You might be surprised by my answer after twenty years of working with folks getting ready to retire.
Because it’s not financial in nature.
Just the opposite.
Most people spend most of their time planning for the financial part of retirement and very little, if any thought to what their life will look like after they retire.
Ken Dychtwald, psychologist, gerontologist and founder and chief executive of Age Wave, a consulting and research company agrees:
“Far too many think far too small. I have asked thousands of people from all walks of life over the years who are nearing retirement what they hope to do in retirement. They tell me: ‘I want to get some rest, exercise some more, visit with my family, go on a great vacation, read some great books.’ Then most stall. Few have taken the time or effort to study the countless possibilities that await them or imagine or explore all the incredible ways they can spend the next period of their lives.”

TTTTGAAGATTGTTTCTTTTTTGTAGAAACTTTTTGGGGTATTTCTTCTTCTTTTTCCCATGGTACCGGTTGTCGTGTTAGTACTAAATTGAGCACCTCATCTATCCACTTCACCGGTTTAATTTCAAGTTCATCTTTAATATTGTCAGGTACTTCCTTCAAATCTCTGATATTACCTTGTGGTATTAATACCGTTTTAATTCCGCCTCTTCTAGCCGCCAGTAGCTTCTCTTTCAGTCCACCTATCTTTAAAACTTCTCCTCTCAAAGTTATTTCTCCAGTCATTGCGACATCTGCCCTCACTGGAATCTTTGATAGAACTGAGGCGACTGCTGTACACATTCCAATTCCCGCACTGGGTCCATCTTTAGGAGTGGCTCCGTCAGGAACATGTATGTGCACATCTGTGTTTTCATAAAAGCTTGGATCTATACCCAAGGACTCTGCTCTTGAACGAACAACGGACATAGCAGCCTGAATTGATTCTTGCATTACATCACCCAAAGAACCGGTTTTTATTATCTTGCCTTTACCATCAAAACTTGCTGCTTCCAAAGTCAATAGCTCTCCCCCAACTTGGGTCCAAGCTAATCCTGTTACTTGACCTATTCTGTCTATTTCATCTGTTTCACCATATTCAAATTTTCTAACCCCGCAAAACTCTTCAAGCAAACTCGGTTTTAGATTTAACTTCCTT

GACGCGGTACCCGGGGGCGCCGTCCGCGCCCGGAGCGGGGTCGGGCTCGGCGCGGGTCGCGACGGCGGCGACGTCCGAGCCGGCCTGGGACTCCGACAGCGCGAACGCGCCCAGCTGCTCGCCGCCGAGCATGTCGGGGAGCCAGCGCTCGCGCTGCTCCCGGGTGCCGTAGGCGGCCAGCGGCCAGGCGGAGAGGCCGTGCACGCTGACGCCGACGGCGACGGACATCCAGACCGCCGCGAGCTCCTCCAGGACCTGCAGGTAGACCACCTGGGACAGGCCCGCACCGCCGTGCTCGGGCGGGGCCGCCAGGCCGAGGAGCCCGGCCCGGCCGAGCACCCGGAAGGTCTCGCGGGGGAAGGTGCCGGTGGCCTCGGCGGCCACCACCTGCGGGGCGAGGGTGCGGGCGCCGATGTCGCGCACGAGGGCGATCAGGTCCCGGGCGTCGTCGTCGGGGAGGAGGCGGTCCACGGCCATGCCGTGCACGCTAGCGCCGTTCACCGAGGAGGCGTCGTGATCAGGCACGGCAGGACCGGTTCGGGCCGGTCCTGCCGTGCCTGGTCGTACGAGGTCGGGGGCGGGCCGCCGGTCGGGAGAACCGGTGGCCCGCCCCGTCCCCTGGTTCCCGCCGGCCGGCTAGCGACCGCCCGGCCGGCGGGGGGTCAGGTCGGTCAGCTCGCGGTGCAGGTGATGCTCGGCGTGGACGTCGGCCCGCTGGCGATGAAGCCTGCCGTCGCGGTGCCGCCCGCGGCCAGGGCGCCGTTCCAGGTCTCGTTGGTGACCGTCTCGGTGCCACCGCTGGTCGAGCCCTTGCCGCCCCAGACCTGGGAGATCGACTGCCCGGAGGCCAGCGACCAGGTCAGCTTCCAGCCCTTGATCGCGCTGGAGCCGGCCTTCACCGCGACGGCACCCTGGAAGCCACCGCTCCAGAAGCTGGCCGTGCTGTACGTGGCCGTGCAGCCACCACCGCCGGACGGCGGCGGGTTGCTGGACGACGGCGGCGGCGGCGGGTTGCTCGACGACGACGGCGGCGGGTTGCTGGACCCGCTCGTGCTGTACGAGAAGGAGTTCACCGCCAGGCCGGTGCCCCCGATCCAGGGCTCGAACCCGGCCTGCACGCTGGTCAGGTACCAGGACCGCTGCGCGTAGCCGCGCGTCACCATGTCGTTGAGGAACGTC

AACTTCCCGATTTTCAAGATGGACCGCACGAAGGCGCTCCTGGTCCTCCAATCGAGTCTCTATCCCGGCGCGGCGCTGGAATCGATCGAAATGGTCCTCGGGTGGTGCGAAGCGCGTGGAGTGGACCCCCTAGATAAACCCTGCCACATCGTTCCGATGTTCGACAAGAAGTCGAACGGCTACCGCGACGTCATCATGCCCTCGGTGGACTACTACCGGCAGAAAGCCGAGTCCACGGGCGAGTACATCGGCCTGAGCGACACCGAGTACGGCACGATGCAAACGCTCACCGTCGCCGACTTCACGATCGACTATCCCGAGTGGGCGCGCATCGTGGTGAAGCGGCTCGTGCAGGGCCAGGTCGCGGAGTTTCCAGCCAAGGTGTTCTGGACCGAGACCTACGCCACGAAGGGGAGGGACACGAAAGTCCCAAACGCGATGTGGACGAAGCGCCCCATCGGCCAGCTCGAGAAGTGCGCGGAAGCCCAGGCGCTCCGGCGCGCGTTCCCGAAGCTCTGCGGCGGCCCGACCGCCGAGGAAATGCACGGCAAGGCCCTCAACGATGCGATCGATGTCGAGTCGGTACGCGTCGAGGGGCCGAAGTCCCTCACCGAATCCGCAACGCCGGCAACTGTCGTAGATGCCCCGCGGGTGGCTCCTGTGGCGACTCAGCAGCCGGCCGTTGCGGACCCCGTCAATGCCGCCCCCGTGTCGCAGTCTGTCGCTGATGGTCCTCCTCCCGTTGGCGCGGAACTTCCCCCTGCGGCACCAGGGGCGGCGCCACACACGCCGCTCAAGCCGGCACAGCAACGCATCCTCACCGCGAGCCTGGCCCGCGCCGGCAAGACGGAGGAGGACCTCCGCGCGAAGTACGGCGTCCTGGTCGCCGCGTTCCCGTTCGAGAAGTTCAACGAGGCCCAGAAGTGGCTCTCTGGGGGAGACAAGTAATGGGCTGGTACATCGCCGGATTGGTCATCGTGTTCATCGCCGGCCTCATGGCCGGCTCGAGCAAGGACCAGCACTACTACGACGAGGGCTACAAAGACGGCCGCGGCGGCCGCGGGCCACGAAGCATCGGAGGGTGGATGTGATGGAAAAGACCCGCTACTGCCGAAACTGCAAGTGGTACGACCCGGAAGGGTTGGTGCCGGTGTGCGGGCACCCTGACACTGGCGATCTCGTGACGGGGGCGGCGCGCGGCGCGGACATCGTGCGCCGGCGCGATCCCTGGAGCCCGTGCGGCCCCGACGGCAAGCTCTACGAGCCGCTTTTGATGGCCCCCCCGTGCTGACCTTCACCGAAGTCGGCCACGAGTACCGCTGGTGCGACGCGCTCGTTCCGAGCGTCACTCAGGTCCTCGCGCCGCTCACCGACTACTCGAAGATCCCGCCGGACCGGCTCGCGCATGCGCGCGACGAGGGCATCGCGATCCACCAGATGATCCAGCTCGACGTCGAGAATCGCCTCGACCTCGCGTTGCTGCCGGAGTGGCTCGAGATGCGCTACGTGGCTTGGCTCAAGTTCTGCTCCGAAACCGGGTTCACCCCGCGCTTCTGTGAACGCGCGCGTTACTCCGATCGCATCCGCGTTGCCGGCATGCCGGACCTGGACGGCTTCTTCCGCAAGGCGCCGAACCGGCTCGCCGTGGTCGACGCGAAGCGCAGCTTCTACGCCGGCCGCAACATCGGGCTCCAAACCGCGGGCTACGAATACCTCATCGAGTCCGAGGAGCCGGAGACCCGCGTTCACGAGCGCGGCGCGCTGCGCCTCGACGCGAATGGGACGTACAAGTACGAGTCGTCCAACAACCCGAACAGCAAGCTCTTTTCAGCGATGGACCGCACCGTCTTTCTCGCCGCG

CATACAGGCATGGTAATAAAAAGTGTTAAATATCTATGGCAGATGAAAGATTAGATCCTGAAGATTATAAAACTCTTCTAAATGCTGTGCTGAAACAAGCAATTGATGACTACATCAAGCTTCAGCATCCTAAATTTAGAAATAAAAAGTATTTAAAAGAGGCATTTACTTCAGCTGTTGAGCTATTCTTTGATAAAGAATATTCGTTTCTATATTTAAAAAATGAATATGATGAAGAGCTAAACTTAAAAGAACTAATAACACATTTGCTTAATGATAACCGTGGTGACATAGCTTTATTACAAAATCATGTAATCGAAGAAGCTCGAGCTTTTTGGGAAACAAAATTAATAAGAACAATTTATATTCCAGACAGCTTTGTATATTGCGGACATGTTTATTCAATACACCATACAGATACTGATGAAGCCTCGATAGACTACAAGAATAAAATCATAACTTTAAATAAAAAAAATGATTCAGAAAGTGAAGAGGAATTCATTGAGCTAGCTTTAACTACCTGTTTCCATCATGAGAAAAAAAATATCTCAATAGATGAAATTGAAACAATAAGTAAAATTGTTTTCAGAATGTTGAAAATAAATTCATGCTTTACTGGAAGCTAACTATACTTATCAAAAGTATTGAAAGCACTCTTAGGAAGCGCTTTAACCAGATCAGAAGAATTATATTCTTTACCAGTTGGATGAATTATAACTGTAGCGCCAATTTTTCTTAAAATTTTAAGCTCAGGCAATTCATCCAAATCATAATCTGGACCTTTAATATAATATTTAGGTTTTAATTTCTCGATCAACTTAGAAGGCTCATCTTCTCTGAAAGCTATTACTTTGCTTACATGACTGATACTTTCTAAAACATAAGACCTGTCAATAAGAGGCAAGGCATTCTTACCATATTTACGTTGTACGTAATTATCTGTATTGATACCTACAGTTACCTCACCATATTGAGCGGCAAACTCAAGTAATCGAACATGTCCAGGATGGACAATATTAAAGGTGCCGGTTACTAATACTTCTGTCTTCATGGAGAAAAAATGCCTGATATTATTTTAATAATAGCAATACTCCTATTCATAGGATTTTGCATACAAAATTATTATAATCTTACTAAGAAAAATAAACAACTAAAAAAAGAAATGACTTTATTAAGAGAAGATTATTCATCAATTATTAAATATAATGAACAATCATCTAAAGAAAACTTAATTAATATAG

The first half of our life our focus is on making friends, identity formation, seeking a partner, building a family and a productive career.
With the latest medical technologies and breakthroughs what we see now is this whole new stage of life between age 60 and 90.
As I point out in my book, “Simple Retirement – 7 Simple Steps To your Best Second-Half Life” this new stage is about reinventing yourself.
Dychtwald sums it up his way:
“It’s no longer only wow, you have time and are free to do your thing. It’s about continuing to grow, learn, meet new people, try new things and even discover new purpose. I also believe that there are important roles and accountabilities that need to be filled by today’s elders.”
In other words, the old rules and boundaries about the “golden years” of retirement no longer exist.
So be courageous and take bold action steps towards something you’re passionate about, whether large or small, and just get moving!
You never know where it will lead you.